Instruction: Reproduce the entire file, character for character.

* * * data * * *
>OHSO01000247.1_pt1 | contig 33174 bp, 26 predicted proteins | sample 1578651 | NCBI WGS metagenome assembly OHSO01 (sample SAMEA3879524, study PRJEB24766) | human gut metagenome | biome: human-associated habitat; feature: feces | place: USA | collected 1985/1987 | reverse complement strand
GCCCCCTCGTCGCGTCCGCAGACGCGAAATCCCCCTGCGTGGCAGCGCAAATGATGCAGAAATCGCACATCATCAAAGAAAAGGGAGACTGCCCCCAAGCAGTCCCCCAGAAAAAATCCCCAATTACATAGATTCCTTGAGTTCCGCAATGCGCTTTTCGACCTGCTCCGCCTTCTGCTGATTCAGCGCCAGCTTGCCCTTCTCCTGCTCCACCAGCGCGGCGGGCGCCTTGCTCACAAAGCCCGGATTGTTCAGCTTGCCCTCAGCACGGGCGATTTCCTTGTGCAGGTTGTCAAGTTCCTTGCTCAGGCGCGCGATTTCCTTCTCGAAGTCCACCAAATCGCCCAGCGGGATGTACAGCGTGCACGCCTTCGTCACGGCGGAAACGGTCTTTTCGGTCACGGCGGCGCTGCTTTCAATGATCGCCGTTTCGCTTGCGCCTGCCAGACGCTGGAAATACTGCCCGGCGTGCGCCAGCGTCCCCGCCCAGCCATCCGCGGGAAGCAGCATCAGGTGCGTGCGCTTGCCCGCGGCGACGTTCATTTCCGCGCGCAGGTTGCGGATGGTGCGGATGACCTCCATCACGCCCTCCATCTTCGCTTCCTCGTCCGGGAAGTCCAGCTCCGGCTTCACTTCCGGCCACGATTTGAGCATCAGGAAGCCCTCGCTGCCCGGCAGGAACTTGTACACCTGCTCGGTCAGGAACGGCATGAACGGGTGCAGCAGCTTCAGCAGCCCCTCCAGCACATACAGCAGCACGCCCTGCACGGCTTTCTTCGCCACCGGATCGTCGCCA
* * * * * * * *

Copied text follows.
>OHSO01000247.1_pt1 | contig 33174 bp, 26 predicted proteins | sample 1578651 | NCBI WGS metagenome assembly OHSO01 (sample SAMEA3879524, study PRJEB24766) | human gut metagenome | biome: human-associated habitat; feature: feces | place: USA | collected 1985/1987 | reverse complement strand
GCCCCCTCGTCGCGTCCGCAGACGCGAAATCCCCCTGCGTGGCAGCGCAAATGATGCAGAAATCGCACATCATCAAAGAAAAGGGAGACTGCCCCCAAGCAGTCCCCCAGAAAAAATCCCCAATTACATAGATTCCTTGAGTTCCGCAATGCGCTTTTCGACCTGCTCCGCCTTCTGCTGATTCAGCGCCAGCTTGCCCTTCTCCTGCTCCACCAGCGCGGCGGGCGCCTTGCTCACAAAGCCCGGATTGTTCAGCTTGCCCTCAGCACGGGCGATTTCCTTGTGCAGGTTGTCAAGTTCCTTGCTCAGGCGCGCGATTTCCTTCTCGAAGTCCACCAAATCGCCCAGCGGGATGTACAGCGTGCACGCCTTCGTCACGGCGGAAACGGTCTTTTCGGTCACGGCGGCGCTGCTTTCAATGATCGCCGTTTCGCTTGCGCCTGCCAGACGCTGGAAATACTGCCCGGCGTGCGCCAGCGTCCCCGCCCAGCCATCCGCGGGAAGCAGCATCAGGTGCGTGCGCTTGCCCGCGGCGACGTTCATTTCCGCGCGCAGGTTGCGGATGGTGCGGATGACCTCCATCACGCCCTCCATCTTCGCTTCCTCGTCCGGGAAGTCCAGCTCCGGCTTCACTTCCGGCCACGATTTGAGCATCAGGAAGCCCTCGCTGCCCGGCAGGAACTTGTACACCTGCTCGGTCAGGAACGGCATGAACGGGTGCAGCAGCTTCAGCAGCCCCTCCAGCACATACAGCAGCACGCCCTGCACGGCTTTCTTCGCCACCGGATCGTCGCCA